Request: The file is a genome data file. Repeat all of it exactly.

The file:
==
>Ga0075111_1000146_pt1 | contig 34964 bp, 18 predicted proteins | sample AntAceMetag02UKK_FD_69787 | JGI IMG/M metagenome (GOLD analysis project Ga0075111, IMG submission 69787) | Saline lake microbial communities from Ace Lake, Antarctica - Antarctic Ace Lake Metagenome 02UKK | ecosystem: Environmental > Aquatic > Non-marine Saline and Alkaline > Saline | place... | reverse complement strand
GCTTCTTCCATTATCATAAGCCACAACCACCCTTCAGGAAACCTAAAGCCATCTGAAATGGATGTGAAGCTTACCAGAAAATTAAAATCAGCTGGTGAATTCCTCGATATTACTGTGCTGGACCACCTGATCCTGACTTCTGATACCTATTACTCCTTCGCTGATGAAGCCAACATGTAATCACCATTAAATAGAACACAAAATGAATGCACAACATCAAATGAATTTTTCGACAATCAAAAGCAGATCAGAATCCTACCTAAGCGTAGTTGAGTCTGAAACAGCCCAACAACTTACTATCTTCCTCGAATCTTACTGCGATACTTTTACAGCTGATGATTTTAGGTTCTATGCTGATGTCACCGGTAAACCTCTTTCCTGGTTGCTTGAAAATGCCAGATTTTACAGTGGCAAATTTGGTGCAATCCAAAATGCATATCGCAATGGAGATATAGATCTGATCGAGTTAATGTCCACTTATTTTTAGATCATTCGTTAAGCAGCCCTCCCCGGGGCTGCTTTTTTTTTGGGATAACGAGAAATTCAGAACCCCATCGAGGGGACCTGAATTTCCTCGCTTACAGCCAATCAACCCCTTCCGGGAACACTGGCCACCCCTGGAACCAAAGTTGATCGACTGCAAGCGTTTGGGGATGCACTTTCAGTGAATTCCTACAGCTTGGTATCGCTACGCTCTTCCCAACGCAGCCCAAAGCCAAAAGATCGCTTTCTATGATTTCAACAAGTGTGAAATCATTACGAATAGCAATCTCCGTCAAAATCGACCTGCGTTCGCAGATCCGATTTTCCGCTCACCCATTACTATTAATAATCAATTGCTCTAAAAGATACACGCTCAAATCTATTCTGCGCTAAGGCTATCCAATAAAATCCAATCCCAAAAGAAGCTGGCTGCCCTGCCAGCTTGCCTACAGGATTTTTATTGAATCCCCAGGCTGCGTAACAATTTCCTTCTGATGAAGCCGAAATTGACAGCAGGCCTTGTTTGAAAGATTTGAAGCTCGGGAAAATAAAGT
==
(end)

>Ga0075111_1000146_pt1 | contig 34964 bp, 18 predicted proteins | sample AntAceMetag02UKK_FD_69787 | JGI IMG/M metagenome (GOLD analysis project Ga0075111, IMG submission 69787) | Saline lake microbial communities from Ace Lake, Antarctica - Antarctic Ace Lake Metagenome 02UKK | ecosystem: Environmental > Aquatic > Non-marine Saline and Alkaline > Saline | place... | reverse complement strand
GCTTCTTCCATTATCATAAGCCACAACCACCCTTCAGGAAACCTAAAGCCATCTGAAATGGATGTGAAGCTTACCAGAAAATTAAAATCAGCTGGTGAATTCCTCGATATTACTGTGCTGGACCACCTGATCCTGACTTCTGATACCTATTACTCCTTCGCTGATGAAGCCAACATGTAATCACCATTAAATAGAACACAAAATGAATGCACAACATCAAATGAATTTTTCGACAATCAAAAGCAGATCAGAATCCTACCTAAGCGTAGTTGAGTCTGAAACAGCCCAACAACTTACTATCTTCCTCGAATCTTACTGCGATACTTTTACAGCTGATGATTTTAGGTTCTATGCTGATGTCACCGGTAAACCTCTTTCCTGGTTGCTTGAAAATGCCAGATTTTACAGTGGCAAATTTGGTGCAATCCAAAATGCATATCGCAATGGAGATATAGATCTGATCGAGTTAATGTCCACTTATTTTTAGATCATTCGTTAAGCAGCCCTCCCCGGGGCTGCTTTTTTTTTGGGATAACGAGAAATTCAGAACCCCATCGAGGGGACCTGAATTTCCTCGCTTACAGCCAATCAACCCCTTCCGGGAACACTGGCCACCCCTGGAACCAAAGTTGATCGACTGCAAGCGTTTGGGGATGCACTTTCAGTGAATTCCTACAGCTTGGTATCGCTACGCTCTTCCCAACGCAGCCCAAAGCCAAAAGATCGCTTTCTATGATTTCAACAAGTGTGAAATCATTACGAATAGCAATCTCCGTCAAAATCGACCTGCGTTCGCAGATCCGATTTTCCGCTCACCCATTACTATTAATAATCAATTGCTCTAAAAGATACACGCTCAAATCTATTCTGCGCTAAGGCTATCCAATAAAATCCAATCCCAAAAGAAGCTGGCTGCCCTGCCAGCTTGCCTACAGGATTTTTATTGAATCCCCAGGCTGCGTAACAATTTCCTTCTGATGAAGCCGAAATTGACAGCAGGCCTTGTTTGAAAGATTTGAAGCTCGGGAAAATAAAGT